Thunderheart, Michael Apted’s thinly fictionalized account of the American Indian Movement and the FBI on the Pine Ridge Reservation in the 1970s, is one of the best films of the 1990s. Unlike Last of the Mohicans or Dead Man, both fine films in their own right, Thunderheart was made with the full approval of and partial cooperation with the Oglala Nation. In addition to starring native American actors like Graham Greene and real life AIM activist John Trudell, it’s not a low budget, independent film. It’s a mainstream film made by professionals. It deserves more attention than it gets.
Thunderheart superficially resembles Mississippi Burning and LA Confidential, but it’s far superior to both. It’s actually much closer to Costa Gavras’s Z or Roman Polanski’s Chinatown. Yes, it’s that good. Val Kilmer plays Ray Levoi, a one-quarter Sioux FBI agent who’s sent to the Bear Creek Reservation, Pine Ridge, in South Dakota to investigate the murder of Leo Fast Elk, a member of the reservation’s tribal government. Frank Coutelle, Levoi’s superior, a veteran FBI agent played by Sam Shepherd, believes ARM, the American Indian Movement, and the reservation’s “tradtionals” committed the murder. Coutelle, a subtle, intelligent villain worthy of Captain Mathieu from The Battle of Algiers, hates ARM and the traditionals. He’s determined to pin the murder on Jimmy Looks Twice, Trudell, even though the evidence is paper thin. Jimmy, while certainly a determined militant, is quite obviously not a cold blooded killer.
Levoi arrives at Beer Creek in awe of Frank Cuttelle. It’s easy to see why. Sam Shepherd infuses Cuttelle with all of the authority the old West. It’s a quietly mesmerizing performance. Levoi, who’s reluctant to acknowledge his Native American heritage is hypnotized by his cynical, laid back authority. But he begins to have his doubts. The longer he remains at Beer Creek, the more Levoi begins to notice that Cuttelle’s and the FBI’s enforcers, the Guardians of the Oglala Nation, the GOONs, commanded by Jack Milton, a very thinly fictionalized version of the real Pine Ridge’s Dick Wilson, are keeping the reservation under a reign of terror. Beer Creek resembles a third world country, El Salvador under the death squads, more than it resembles the United States. Drive by shootings, firebombings, roadblocks manned by pumped up men with automatic weapons, Apted paints a climate of menace and high strung terror that manages to convey something of what it had been like on the real Pine Ridge in the 1970s.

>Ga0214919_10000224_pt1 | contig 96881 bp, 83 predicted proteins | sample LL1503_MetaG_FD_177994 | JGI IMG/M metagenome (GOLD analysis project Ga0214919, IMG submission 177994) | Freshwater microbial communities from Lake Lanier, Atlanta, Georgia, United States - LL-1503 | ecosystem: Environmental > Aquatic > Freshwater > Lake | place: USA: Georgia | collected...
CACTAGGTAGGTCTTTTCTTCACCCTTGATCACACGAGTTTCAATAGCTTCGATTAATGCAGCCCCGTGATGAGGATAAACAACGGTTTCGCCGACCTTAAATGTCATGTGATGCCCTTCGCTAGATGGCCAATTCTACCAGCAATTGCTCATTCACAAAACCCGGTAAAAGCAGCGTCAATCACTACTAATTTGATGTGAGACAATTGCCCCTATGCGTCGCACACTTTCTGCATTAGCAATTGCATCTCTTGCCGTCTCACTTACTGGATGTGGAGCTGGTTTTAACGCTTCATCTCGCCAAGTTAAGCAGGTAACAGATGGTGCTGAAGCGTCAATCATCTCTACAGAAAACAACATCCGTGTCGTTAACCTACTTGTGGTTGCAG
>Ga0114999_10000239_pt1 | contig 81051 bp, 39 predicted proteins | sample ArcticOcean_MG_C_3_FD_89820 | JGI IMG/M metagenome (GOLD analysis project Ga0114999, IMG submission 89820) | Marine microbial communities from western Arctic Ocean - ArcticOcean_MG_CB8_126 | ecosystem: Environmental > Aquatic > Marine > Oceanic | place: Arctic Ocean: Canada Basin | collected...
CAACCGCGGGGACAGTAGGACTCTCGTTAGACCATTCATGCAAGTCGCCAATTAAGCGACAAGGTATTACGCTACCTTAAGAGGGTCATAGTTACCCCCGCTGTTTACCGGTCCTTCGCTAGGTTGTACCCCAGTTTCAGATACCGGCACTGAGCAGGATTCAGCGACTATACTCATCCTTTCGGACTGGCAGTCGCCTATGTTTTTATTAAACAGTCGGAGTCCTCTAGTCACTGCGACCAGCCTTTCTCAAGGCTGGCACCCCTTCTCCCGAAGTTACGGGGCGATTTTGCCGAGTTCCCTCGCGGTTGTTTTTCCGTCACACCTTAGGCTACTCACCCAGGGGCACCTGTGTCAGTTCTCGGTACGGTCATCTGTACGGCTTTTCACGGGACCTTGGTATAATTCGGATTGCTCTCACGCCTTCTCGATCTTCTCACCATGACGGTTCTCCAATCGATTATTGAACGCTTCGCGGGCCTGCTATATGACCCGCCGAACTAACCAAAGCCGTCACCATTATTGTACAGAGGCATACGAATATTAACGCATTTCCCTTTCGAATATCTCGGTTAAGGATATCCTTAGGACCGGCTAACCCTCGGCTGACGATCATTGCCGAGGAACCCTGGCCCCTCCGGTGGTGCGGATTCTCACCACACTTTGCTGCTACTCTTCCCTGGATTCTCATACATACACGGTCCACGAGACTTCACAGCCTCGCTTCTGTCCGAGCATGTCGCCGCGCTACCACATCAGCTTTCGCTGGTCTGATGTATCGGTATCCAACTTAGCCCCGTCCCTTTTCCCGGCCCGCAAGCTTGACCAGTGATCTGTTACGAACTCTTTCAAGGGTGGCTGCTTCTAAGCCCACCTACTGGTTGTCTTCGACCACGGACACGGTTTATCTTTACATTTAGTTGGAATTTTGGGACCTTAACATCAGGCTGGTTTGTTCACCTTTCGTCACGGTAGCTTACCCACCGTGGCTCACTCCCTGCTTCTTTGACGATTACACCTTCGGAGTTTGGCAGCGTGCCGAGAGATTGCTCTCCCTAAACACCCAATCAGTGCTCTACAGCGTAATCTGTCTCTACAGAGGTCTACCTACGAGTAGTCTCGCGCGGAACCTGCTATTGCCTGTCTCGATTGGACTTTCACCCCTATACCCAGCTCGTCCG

What’s more, Levoi soon falls under the influence of a local tribal policeman named Walter Crow Horse, a Dartmouth graduate and militant named Maggie Eagle Bear, a fictionalized Anna Mae Aquash, and an old medicine man, who unknown to Levoi, has spread the word that the traditionals should see him as a reincarnation of an Oglala hero named Thunderheart, a man who was killed at the Pine Ridge Massacre in 1890. As Levoi unravels the sinister involvement of the FBI with Jack Milton, he also reconnects with his Oglala roots. He begins to respect the culture of the traditionals. We realize that in spite of how Levoi protested at the beginning of the film that he had no connection at all to his half native father, it’s not the case. He’s still haunted by his father’s alcoholism and premature death.
In other words, if the FBI had sent Levoi to Beer Creek as the token Indian, the traditionals have gotten the upper hand. They have done what good radicals do everywhere, turned a ranking officer in the state security services into a double agent. Walter Crow Horse and the old medicine man remind me of some of James LeCarre’s best spies. They’re so laid back and so folksy it’s easy to miss how skilled their recruitment of Levoi really is, how they get into his head, how they unearth the mystery of Leo Fast Elk’s murder even while letting him believe he’s doing all the work himself. Walter, who had his native identity erased in an Indian boarding school decades before and who himself had come under the influence of the old man, had been through the same process of discovery himself. We can feel how badly he wants enlighten Levoi, to help him find himself after years of denial. As Walter and the Old Man win over Ray Levoi, the film wins over the movie goer. Thunderheart is propaganda, but it’s the best kind of propaganda, propaganda for a worthy cause. It actually half-convinces us that there’s something worth exploring about the traditional Oglala religion. Maybe this is the way out of the hell of global warming and environmental devastation. Thunderheart is a genuinely radical film, one that makes us question our own way of life.
What’s more, as long as Leonard Peltier remains in prison, it’s still a film about current events.